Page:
VIENNA (Reuters) - Brickmaker Wienerberger said on Wednesday that efficiency measures and new accounting rules should help it increase its 2019 core profit by at least 19 percent despite largely stable residential housing and infrastructure markets.
Adjusted earnings before interest, tax, depreciation and amortisation (EBITDA) are expected to increase to 560-580 million euros (481-498 million pounds) from 469 million euros last year, the Austrian group said.
Its shares gained up to 5 percent in pre-market trade.
The 2019 target includes the first-time application of the IFRS 16 accounting standard, with a positive impact of around 41 million euros, it said. Efficiency measures are expected to contribute 40 million euros.
The group is in the midst of upgrading production processes at all sites, enhancing energy efficiency, optimising its purchasing processes and distribution arrangements.
The world's largest brickmaker, which has expanded in eastern Europe and the United States in recent months, said it was working on "a highly attractive deal pipeline" and expected to "move ahead on a number of M&A opportunities".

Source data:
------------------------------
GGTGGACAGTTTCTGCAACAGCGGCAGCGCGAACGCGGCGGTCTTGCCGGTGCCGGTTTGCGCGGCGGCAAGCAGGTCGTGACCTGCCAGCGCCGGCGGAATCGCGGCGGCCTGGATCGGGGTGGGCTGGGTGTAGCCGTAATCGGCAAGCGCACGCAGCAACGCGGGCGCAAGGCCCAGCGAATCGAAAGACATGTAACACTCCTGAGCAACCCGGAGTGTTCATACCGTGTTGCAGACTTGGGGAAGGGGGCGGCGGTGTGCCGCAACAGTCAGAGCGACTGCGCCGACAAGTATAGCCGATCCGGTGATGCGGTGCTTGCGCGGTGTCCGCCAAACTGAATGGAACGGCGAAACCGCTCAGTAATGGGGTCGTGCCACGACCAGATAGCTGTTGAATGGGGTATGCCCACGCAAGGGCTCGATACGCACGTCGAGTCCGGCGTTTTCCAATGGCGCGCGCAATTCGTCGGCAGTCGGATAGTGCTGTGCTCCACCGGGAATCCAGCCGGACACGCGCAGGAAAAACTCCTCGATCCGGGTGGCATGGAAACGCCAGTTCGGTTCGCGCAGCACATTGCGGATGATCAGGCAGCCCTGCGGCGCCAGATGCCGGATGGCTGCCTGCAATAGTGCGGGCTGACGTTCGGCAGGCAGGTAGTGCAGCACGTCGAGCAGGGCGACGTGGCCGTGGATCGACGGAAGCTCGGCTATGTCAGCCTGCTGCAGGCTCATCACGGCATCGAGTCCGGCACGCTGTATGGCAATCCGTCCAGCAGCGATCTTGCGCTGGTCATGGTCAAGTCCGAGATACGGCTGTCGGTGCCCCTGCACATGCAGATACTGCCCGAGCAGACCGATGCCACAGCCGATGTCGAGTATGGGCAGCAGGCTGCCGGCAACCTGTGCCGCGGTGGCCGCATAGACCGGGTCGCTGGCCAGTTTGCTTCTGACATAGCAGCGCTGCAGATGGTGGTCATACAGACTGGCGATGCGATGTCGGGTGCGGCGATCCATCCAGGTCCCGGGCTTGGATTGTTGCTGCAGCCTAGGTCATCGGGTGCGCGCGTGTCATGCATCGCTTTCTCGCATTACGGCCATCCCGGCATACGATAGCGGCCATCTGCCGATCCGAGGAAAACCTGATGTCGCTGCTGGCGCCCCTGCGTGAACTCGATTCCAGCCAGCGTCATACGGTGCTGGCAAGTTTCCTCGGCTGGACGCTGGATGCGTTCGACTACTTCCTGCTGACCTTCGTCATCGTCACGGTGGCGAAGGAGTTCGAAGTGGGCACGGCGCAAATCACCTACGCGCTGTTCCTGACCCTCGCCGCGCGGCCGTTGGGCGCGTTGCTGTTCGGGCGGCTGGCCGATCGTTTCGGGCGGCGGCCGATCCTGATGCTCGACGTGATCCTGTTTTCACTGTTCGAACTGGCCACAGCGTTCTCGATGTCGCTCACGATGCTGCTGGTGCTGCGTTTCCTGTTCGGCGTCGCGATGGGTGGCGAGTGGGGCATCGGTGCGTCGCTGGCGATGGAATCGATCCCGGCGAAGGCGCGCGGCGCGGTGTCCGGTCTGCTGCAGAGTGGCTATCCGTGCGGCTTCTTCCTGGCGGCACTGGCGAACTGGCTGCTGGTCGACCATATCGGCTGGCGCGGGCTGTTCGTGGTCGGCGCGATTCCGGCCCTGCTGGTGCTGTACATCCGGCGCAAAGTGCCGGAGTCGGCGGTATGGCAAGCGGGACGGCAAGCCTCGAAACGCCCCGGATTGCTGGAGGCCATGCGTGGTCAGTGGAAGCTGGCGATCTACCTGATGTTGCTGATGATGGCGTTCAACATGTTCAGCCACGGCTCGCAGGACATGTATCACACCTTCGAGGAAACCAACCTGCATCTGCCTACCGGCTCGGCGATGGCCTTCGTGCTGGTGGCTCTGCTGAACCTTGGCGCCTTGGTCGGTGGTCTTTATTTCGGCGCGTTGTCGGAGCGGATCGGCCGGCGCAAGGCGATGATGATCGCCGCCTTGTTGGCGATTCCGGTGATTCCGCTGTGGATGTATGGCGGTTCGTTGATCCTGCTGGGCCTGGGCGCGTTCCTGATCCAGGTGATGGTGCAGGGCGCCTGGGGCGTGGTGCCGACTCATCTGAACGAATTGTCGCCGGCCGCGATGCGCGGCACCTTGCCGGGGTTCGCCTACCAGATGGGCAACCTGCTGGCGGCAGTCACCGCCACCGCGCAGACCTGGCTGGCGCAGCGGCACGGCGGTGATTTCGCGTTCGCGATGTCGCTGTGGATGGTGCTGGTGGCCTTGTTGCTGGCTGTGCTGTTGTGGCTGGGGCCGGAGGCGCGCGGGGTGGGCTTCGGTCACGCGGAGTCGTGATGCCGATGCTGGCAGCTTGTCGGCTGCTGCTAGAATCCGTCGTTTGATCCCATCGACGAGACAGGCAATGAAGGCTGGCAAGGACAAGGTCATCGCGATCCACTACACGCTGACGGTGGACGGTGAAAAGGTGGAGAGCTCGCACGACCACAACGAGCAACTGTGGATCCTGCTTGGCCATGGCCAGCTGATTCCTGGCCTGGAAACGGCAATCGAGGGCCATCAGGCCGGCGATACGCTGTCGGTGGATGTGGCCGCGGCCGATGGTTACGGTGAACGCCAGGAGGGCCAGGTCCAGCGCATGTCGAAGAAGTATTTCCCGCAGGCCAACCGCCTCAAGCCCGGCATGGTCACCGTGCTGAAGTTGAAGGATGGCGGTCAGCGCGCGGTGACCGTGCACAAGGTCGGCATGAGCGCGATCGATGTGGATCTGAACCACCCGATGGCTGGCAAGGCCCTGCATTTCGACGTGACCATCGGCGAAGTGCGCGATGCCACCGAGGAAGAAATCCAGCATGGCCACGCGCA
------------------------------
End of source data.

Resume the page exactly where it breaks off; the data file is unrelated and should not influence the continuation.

LOW VISIBILITY IN BRITAIN
Wienerberger said market visibility for residential construction in Britain, its largest single market that generates 10 percent of group revenue, was low due to the difficult divorce process from the European Union.
"To date, the atmosphere of profound political uncertainty has not yet had a noticeable impact on our UK markets or on demand for building materials," the group said in a statement.
It said it increased revenue and earnings of clay building materials in the country last year, helped by high demand for bricks for single-family homes.
"From today's perspective, we expect growth to continue, given the structural demand for housing and the prolongation of government subsidy programmes."
The group has said it has increased its stock in Britain to prepare for any challenges it may face in supplying the country following Brexit. However, it did not provide any details or listed additional costs.
(Reporting by Kirsti Knolle; Editing by Thomas Seythal and Mark Potter)